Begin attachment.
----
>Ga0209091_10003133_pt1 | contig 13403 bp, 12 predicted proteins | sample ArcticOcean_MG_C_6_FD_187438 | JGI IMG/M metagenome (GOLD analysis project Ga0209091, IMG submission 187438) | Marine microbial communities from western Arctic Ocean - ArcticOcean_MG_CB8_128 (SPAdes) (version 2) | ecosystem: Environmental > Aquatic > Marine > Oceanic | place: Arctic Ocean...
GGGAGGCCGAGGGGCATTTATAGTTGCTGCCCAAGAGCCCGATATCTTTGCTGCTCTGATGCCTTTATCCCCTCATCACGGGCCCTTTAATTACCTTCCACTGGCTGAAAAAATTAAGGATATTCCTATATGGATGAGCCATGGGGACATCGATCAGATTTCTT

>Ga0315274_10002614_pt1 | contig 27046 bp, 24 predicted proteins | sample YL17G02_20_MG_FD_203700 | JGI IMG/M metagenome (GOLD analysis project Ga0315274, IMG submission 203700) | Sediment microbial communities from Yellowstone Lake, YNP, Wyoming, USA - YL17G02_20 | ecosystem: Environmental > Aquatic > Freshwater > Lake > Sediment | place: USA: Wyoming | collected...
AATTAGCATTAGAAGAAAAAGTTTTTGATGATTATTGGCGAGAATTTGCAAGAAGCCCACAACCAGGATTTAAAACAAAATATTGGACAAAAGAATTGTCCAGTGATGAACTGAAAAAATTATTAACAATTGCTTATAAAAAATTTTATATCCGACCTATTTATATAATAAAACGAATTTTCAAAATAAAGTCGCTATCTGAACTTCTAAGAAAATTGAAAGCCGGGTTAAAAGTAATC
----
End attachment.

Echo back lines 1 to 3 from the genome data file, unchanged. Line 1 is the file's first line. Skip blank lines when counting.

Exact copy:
>Ga0209091_10003133_pt1 | contig 13403 bp, 12 predicted proteins | sample ArcticOcean_MG_C_6_FD_187438 | JGI IMG/M metagenome (GOLD analysis project Ga0209091, IMG submission 187438) | Marine microbial communities from western Arctic Ocean - ArcticOcean_MG_CB8_128 (SPAdes) (version 2) | ecosystem: Environmental > Aquatic > Marine > Oceanic | place: Arctic Ocean...
GGGAGGCCGAGGGGCATTTATAGTTGCTGCCCAAGAGCCCGATATCTTTGCTGCTCTGATGCCTTTATCCCCTCATCACGGGCCCTTTAATTACCTTCCACTGGCTGAAAAAATTAAGGATATTCCTATATGGATGAGCCATGGGGACATCGATCAGATTTCTT

>Ga0315274_10002614_pt1 | contig 27046 bp, 24 predicted proteins | sample YL17G02_20_MG_FD_203700 | JGI IMG/M metagenome (GOLD analysis project Ga0315274, IMG submission 203700) | Sediment microbial communities from Yellowstone Lake, YNP, Wyoming, USA - YL17G02_20 | ecosystem: Environmental > Aquatic > Freshwater > Lake > Sediment | place: USA: Wyoming | collected...